Wing Village Mysteries: Part 2

Last month, I referred to the mysteries concerning Wing village that I encountered during the reading and research that I undertook for the book ‘A History of Wing Village and Its Setting 1066-2018’. These mysteries concerned; people, places and situations, things that puzzled me, the biggest mystery of course being the precise origin and meaning of Wing’s enigmatic maze – a puzzle I promised to return to in a later article – but not this month!

Last month I wrote about the Sheild family.

This month I’m covering just one of two significant mysteries connected to Wing’s Church, St. Peter and St. Paul.

You may have vital information in your family histories, paperwork, photographs, knowledge, or attics, to unlock this puzzle. If you do, I’d like to hear from you!

You may or may not know that historically three separate residents of Wing successively gathered information and kept a contemporary Parish record with occasional historic reflections for a period of around eighty years from the close of the 19th Century to the middle of the 20th Century. The book containing this record, accompanied by one or two letters and photographs, is in the present custodianship of Charles Gallimore and he kindly loaned it to me during my research as well as providing me with his own transcription of that material.

This Parish diary refers to a wooden plaque found in the church tower during alteration work in 1875 but is reported as being lost because of its poor condition sometime around 1885.

The record of the Plaque’s inscription, which carried the dates 1335 and 1833, refers to the building of the church in 1335. This probably meant the substantive re-building of an enlarged church with the tower and steeple added, which are considered to date to the early 14th century. The plaque carried the names of those who placed the plaque by way of dedication, the Church Wardens; Thomas Reeve and Samuel Barsby, in 1833, and of the person who commissioned the building work in 1335, “The Lord Henry of Clipstone in ye Forest of Sherwood, in the County of Nottingham built this church and dedicated it to St. Peter the Apostle”.

Where did this church warden knowledge come from?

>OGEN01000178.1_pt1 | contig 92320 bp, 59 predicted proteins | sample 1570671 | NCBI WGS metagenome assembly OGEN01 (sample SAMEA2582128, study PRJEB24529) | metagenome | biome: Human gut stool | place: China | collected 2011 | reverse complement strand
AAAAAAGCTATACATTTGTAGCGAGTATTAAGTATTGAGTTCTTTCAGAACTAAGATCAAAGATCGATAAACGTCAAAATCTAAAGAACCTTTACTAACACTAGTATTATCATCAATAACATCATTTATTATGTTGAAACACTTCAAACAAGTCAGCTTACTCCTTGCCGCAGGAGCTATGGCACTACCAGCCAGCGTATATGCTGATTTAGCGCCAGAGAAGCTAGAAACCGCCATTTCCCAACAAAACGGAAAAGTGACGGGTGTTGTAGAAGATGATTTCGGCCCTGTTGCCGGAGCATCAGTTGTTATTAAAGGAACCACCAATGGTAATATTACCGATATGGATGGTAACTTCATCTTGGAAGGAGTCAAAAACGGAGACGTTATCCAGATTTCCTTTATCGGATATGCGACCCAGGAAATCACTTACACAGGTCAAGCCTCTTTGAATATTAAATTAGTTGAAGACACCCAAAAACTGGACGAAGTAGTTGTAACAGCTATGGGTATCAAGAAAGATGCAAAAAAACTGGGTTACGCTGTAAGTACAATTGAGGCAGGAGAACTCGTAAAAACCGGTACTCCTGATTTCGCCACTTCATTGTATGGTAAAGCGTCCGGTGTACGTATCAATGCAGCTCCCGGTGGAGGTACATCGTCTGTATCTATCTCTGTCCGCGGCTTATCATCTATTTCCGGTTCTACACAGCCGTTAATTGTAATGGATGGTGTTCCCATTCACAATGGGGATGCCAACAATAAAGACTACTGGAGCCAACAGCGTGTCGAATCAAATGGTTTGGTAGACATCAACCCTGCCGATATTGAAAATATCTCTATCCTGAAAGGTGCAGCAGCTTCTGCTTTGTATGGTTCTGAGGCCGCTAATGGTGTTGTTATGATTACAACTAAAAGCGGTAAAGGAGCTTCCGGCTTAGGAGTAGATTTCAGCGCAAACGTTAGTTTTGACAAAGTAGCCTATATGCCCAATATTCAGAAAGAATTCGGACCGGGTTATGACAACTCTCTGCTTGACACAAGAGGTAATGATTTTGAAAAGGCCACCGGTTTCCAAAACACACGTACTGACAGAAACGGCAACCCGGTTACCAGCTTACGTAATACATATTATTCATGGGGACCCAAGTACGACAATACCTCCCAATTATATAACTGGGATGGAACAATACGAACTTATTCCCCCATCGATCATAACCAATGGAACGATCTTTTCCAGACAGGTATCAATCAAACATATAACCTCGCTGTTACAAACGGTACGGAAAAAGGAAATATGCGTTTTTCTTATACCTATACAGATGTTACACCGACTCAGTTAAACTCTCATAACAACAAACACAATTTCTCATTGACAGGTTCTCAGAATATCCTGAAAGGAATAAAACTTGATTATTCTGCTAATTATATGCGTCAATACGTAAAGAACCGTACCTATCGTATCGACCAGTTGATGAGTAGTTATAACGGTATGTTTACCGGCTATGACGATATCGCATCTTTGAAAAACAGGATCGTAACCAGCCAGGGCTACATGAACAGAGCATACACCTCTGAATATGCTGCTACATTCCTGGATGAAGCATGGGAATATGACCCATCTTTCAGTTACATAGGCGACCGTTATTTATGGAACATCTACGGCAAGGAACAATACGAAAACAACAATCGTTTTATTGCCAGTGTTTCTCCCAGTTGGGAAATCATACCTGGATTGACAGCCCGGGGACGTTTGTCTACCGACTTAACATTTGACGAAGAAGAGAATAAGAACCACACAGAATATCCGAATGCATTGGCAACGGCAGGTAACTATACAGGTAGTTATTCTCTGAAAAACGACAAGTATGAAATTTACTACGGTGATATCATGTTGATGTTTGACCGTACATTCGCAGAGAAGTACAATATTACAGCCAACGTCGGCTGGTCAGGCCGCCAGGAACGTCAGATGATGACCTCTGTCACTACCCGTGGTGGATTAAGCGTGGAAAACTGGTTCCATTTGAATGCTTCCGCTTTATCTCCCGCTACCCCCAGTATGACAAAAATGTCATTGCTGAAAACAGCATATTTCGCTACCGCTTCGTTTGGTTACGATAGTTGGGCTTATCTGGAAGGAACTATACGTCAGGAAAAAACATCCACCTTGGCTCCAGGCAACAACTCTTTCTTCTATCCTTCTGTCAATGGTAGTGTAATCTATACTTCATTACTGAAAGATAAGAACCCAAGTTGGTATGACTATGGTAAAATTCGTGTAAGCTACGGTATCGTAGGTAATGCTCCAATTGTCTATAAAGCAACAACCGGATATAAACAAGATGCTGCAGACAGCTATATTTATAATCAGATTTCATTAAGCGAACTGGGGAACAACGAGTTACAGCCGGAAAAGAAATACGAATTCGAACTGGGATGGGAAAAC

Intriguingly, James Wright in ‘The History and Antiquities of the County of Rutland’, written in 1684, states; “In the Church of Winge. Painted on the wall. ‘Templum Sancti Petri. Dominus Henricus de Clipstoe in Forestia de Shirwood in Comitatu Nottinghamiae me fecit.’” Later commentators make no reference to this observation by Wright, partly because the wall inscription was no longer there and presumably because they either missed Wright’s observation or believed it to simply verify the known Parish record.

The sequencing of all these dates suggests that the installation of three church bells cast by Robert Taylor of St. Neots, in 1789, and carrying the Church Warden’s name, George Paddy, was the reason for the alteration to the bell tower. The other two bells were cast by Robert Newcombe, bell-founder of Leicester, who died in 1520, so any building works related to that period and the bell tower are too early for the subsequent obliteration of the wall inscription that was referred to by James Wright in 1684.

In fact, Wright’s record suggests that the creation of the Plaque may have followed on from either the ‘painting out’ of the original wall inscription (a common activity during the Protectorate and thereafter) or more likely its destruction during the alteration work to the church tower to enable the bells to be installed in or around 1789, such work in turn leading to the tower’s instability. The latter was reported in the Vestry Minutes to the Parochial Church Council on the 10th April 1841, accompanied by an Architect’s Report (Mr Flint of Leicester) and a request from the Revd. Charles Boys, to take down the spire at his own expense “and that the tower remain alone.”